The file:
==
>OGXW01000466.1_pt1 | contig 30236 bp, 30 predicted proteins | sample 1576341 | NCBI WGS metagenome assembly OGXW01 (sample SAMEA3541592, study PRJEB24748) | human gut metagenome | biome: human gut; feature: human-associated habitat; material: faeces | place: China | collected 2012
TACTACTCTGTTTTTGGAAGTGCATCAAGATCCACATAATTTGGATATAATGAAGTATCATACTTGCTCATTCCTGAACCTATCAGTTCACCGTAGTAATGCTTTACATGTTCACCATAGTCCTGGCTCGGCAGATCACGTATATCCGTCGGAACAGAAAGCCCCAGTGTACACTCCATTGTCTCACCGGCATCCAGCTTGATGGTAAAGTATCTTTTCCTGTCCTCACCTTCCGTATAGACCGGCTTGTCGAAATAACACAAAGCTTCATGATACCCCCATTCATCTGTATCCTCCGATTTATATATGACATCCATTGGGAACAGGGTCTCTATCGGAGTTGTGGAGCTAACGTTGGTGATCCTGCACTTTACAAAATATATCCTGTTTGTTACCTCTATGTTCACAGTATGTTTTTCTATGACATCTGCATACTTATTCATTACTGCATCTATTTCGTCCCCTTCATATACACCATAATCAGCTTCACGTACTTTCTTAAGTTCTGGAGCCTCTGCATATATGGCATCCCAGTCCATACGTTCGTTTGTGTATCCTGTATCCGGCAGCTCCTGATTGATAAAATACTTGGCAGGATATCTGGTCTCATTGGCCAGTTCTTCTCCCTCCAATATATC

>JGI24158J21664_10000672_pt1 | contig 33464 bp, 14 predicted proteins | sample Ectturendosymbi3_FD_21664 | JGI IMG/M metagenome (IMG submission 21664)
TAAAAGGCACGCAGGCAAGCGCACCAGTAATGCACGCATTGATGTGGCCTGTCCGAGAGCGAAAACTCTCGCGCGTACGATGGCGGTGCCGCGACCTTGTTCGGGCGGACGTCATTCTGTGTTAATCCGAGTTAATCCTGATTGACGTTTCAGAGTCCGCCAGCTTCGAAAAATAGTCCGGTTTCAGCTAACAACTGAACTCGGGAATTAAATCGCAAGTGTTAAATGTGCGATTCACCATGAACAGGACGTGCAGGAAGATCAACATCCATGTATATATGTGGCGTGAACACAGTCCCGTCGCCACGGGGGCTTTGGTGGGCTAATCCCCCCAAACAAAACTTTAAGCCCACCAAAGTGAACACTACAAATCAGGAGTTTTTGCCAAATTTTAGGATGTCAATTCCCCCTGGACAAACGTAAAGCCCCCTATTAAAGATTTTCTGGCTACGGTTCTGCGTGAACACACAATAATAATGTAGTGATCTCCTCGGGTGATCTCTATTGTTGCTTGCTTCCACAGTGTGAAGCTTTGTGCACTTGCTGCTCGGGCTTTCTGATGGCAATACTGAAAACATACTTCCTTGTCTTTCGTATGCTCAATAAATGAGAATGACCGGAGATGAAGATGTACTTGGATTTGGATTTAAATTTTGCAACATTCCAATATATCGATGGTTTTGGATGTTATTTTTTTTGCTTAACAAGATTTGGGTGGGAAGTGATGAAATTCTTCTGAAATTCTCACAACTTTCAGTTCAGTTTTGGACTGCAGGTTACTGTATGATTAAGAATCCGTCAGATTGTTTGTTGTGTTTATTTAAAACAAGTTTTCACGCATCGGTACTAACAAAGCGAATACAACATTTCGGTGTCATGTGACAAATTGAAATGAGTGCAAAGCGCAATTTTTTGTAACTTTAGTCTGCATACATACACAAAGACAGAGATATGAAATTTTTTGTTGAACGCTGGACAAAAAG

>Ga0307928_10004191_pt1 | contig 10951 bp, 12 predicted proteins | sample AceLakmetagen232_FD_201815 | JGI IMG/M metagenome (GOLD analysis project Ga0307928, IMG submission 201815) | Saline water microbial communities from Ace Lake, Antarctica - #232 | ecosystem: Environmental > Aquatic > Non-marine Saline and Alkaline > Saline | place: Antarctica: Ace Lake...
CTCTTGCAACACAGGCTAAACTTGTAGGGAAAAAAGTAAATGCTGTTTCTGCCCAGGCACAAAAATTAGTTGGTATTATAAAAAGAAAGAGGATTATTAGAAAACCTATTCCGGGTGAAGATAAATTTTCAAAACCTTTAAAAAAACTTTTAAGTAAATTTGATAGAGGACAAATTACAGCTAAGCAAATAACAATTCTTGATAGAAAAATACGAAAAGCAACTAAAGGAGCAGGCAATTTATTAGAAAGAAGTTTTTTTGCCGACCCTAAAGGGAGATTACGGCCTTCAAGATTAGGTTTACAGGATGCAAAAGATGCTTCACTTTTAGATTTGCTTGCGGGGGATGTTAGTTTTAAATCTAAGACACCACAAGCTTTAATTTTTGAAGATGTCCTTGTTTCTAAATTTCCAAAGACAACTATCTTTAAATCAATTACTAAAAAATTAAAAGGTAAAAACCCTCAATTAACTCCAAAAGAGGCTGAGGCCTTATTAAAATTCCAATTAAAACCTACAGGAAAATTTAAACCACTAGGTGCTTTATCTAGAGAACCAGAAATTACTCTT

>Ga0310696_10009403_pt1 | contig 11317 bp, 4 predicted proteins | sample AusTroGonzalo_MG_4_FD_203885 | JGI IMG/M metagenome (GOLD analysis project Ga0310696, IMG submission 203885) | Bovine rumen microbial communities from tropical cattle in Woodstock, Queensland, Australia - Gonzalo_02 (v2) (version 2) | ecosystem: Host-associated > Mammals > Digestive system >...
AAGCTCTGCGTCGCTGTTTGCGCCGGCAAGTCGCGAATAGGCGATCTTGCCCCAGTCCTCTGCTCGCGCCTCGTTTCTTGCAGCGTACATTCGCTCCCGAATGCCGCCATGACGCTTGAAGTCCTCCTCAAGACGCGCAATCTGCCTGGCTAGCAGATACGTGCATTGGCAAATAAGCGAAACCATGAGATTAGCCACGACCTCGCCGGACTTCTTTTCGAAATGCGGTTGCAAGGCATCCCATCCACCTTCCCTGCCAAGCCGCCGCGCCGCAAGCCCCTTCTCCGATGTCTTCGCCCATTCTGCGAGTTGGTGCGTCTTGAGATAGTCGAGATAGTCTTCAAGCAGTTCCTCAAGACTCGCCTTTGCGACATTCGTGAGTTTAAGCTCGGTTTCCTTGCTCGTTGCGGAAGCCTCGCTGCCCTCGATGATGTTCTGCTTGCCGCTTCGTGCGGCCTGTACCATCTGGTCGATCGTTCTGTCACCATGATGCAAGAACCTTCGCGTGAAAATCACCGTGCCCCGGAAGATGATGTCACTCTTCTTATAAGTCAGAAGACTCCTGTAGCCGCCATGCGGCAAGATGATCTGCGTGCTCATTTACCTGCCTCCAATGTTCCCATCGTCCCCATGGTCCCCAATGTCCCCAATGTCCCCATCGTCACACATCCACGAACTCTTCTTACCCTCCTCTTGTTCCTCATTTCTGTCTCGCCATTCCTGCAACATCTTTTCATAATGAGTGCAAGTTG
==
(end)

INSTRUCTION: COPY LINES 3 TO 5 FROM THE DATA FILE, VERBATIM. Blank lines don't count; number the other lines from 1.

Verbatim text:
>JGI24158J21664_10000672_pt1 | contig 33464 bp, 14 predicted proteins | sample Ectturendosymbi3_FD_21664 | JGI IMG/M metagenome (IMG submission 21664)
TAAAAGGCACGCAGGCAAGCGCACCAGTAATGCACGCATTGATGTGGCCTGTCCGAGAGCGAAAACTCTCGCGCGTACGATGGCGGTGCCGCGACCTTGTTCGGGCGGACGTCATTCTGTGTTAATCCGAGTTAATCCTGATTGACGTTTCAGAGTCCGCCAGCTTCGAAAAATAGTCCGGTTTCAGCTAACAACTGAACTCGGGAATTAAATCGCAAGTGTTAAATGTGCGATTCACCATGAACAGGACGTGCAGGAAGATCAACATCCATGTATATATGTGGCGTGAACACAGTCCCGTCGCCACGGGGGCTTTGGTGGGCTAATCCCCCCAAACAAAACTTTAAGCCCACCAAAGTGAACACTACAAATCAGGAGTTTTTGCCAAATTTTAGGATGTCAATTCCCCCTGGACAAACGTAAAGCCCCCTATTAAAGATTTTCTGGCTACGGTTCTGCGTGAACACACAATAATAATGTAGTGATCTCCTCGGGTGATCTCTATTGTTGCTTGCTTCCACAGTGTGAAGCTTTGTGCACTTGCTGCTCGGGCTTTCTGATGGCAATACTGAAAACATACTTCCTTGTCTTTCGTATGCTCAATAAATGAGAATGACCGGAGATGAAGATGTACTTGGATTTGGATTTAAATTTTGCAACATTCCAATATATCGATGGTTTTGGATGTTATTTTTTTTGCTTAACAAGATTTGGGTGGGAAGTGATGAAATTCTTCTGAAATTCTCACAACTTTCAGTTCAGTTTTGGACTGCAGGTTACTGTATGATTAAGAATCCGTCAGATTGTTTGTTGTGTTTATTTAAAACAAGTTTTCACGCATCGGTACTAACAAAGCGAATACAACATTTCGGTGTCATGTGACAAATTGAAATGAGTGCAAAGCGCAATTTTTTGTAACTTTAGTCTGCATACATACACAAAGACAGAGATATGAAATTTTTTGTTGAACGCTGGACAAAAAG

>Ga0307928_10004191_pt1 | contig 10951 bp, 12 predicted proteins | sample AceLakmetagen232_FD_201815 | JGI IMG/M metagenome (GOLD analysis project Ga0307928, IMG submission 201815) | Saline water microbial communities from Ace Lake, Antarctica - #232 | ecosystem: Environmental > Aquatic > Non-marine Saline and Alkaline > Saline | place: Antarctica: Ace Lake...